Those are games and phrases that could change the dog's state. So the games will change their physiology, which helps moves them into the optimal arousal zone.
If we have a dog who is too over aroused, those games are going to change the physiology and lower their excitement level by increasing the amount the dog breathes by getting the dog more focused and calm.
Okay. So you want to create active triggers. And that could go back to permission for activities that the dog has previously done. But regardless of the state, the dog is in, I am very intentional about this.
Not all dogs are the same, but you can categorize a - as, oh, this guy's got a really quick trigger and that he goes up pretty quick, or man, it's just like nothing excites this dog. And therefore they're taking in everything. Point number eight. Please condition a love for all tools that you're going to use in dog training. People say we're going to use a clicker. We need to condition it. I've actually seen dog trainer say, you need to click and cookie a dog for five days before you can use a clicker in your training.
Okay. That's conditioning a tool that actually doesn't need to be conditioned because the act of using is conditioning it. You can just take it and start using it provided the dog's not afraid of the sound, of course. Okay. But there are other tools nobody ever talks about conditioning a dog's love for right.
If you pick up a collar to put on the dog, you want the dog running towards you so that they can get the collar on you. Pick up a leash. You want the same response. Actively condition. The dog's love for those things. For example, with all of my puppies, I want them to spend some time on a head halter.
So, I will spend a lot of time every day conditioning their love of a head halter, so it doesn't bother them when I choose to use it in my training. If a dog is a dog who stresses too high, it allows me to help turn their head towards a better choice for them. If it's a dog who stresses low that head halter help dogs be more confident because of the conditioning that's gone in with the head halter. It's super easy with a dog that is excited about something.
I just have to wiggle their leash by that point. And they know that just like when I rode dressage, wiggling my bottom fingers, I could get my dog to take a round- or- my dog. I could get my horse to take a round or form. So, condition a love for any tool you want to use in your dog training.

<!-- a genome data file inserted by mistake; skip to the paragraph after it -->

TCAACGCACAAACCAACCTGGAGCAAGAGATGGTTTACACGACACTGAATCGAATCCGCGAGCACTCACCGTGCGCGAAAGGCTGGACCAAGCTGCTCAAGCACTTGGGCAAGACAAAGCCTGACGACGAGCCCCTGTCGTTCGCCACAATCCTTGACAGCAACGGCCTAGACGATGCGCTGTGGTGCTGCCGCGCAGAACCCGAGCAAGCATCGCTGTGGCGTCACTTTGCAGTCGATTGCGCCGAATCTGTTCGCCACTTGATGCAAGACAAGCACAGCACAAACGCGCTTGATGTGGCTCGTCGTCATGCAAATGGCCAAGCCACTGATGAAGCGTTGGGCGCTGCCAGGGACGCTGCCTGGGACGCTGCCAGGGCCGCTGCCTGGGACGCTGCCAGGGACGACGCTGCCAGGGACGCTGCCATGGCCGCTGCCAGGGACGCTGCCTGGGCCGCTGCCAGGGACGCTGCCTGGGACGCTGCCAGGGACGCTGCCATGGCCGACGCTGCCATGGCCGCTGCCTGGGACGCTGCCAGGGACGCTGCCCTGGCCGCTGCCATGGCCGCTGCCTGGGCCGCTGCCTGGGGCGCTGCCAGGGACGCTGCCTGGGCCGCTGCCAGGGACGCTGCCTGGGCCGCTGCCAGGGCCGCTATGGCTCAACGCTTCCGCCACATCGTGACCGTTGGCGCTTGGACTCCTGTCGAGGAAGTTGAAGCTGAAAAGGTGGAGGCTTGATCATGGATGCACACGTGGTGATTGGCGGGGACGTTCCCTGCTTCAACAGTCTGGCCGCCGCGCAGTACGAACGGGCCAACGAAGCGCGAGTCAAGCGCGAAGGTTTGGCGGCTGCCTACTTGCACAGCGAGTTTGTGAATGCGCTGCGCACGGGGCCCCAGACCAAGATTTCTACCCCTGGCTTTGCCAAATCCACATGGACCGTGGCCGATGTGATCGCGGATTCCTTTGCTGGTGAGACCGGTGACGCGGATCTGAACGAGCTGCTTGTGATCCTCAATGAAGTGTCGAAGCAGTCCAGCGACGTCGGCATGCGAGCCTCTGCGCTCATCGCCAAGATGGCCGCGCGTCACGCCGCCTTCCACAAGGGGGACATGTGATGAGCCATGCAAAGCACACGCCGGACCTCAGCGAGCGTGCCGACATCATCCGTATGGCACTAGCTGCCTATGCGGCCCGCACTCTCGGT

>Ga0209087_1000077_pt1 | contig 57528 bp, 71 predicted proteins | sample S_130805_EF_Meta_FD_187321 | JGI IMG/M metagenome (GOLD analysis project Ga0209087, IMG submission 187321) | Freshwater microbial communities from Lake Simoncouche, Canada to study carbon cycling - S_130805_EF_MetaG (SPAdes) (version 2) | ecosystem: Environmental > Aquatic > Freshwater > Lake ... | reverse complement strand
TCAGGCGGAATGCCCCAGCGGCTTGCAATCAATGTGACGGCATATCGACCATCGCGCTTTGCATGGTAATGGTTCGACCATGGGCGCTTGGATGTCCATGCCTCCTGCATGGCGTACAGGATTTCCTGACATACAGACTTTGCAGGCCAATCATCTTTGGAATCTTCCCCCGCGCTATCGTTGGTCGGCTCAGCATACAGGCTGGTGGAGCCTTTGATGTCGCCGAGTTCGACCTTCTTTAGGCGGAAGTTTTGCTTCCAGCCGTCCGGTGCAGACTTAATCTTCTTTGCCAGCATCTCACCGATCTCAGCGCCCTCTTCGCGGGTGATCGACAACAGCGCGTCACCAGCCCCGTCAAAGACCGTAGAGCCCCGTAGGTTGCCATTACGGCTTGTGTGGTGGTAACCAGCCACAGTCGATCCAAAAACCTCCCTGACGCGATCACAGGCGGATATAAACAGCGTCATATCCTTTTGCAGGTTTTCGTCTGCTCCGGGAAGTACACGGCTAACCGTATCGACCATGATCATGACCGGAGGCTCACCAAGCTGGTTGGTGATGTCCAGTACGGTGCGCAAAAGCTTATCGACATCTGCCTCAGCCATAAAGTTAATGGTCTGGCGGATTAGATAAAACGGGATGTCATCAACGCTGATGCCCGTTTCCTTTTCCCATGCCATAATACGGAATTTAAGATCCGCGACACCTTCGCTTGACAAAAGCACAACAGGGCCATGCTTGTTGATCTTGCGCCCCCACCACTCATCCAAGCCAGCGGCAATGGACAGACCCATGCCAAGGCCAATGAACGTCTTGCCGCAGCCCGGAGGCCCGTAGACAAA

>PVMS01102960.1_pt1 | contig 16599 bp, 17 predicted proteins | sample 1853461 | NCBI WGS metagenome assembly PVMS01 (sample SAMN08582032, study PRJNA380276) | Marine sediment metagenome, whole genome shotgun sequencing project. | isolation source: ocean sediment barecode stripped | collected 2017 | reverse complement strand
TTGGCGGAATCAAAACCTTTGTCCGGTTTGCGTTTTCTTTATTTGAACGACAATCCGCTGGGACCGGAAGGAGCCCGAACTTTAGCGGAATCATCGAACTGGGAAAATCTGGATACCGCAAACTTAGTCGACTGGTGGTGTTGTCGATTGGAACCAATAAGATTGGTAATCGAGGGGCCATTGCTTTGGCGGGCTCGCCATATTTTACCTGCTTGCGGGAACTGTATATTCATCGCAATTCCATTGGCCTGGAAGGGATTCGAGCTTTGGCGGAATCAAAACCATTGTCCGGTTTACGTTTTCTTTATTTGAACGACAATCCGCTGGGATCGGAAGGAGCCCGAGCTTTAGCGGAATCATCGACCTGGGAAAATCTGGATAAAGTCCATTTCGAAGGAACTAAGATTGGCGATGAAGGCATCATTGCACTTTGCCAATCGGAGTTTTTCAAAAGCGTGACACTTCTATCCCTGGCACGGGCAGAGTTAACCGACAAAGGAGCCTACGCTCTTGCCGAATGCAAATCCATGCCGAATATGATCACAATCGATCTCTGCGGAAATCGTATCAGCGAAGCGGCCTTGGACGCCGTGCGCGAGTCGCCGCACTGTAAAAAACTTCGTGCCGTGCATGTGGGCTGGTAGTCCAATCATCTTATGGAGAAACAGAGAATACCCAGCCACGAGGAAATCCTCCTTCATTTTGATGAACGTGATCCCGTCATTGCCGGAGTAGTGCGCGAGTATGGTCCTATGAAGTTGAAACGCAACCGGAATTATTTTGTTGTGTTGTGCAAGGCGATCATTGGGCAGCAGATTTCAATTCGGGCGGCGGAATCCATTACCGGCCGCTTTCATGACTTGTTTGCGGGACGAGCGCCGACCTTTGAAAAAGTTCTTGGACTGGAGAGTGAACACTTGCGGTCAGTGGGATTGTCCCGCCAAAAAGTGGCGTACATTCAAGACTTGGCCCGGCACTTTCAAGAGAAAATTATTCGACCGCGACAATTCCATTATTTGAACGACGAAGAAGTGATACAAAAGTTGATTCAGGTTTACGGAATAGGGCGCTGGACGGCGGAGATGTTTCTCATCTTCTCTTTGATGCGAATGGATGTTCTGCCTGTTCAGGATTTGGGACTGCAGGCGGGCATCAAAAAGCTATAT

Number nine, if you have a dog who is sensitive, they're reactive, they need more confidence. Online training is a must for you because where else would you want to grow that dog's confidence and love rather than in the confidence zones of your home. So, you train that dog actively in an online environment.
Of course, yes, we have online training classes, but I'm not just doing this to pump my own tires and to tell you how amazing we are. I'm telling you, there's a lot of people who have online classes now after COVID. You want to train your dog using these online classes before you try to train them somewhere else.
If you want to do agility, get all your foundation training at home, just like I'm doing with our puppy. A lot of training in the house, little bit outside. Very soon there's going to be a lot more outside than there ever is in the house. Inside has got the confidence zones. Alright, train your dog, using online classes.
And then you can help grow their confidence and generalize that great confidence to all different environments, including other classes outside of the home.
And point number 10, there's a stigma associated this one. And you're going to say “Susan, I thought these were all dog training points?” They are, but this one I have to put in. Your dog training, a lot of times, will get easier if the dog who needs the behavioral medication is given behavioral medication. So if you are not having success with your dog training, because your dog triggers into a high state of arousal and you can't help them, better living through pharmaceuticals includes better training through pharmaceuticals.
It's not a cop out. It's not that you've failed. Just like some people need pharmaceutics to help them deal with reality. A lot of dogs do so much better when we change that reality for the dog. Some of these dogs, when we get them on meds early enough, you can start weaning them off after a few months or six months.
But even if your dog feels more comfortable for the rest of their on meds, that is what you should be doing. It is not a cop out. It is not a failure and your training will be far more successful. Okay. So there you have it 10 ways that you can help your dog grow their focus, their confidence, lower their anxiety and lower their stress.
All with dog training. Let me know if there's any one of those 10 that you would like me to do a deeper dive on an upcoming podcast. I'll see you next time, right here on Shaped By Dog.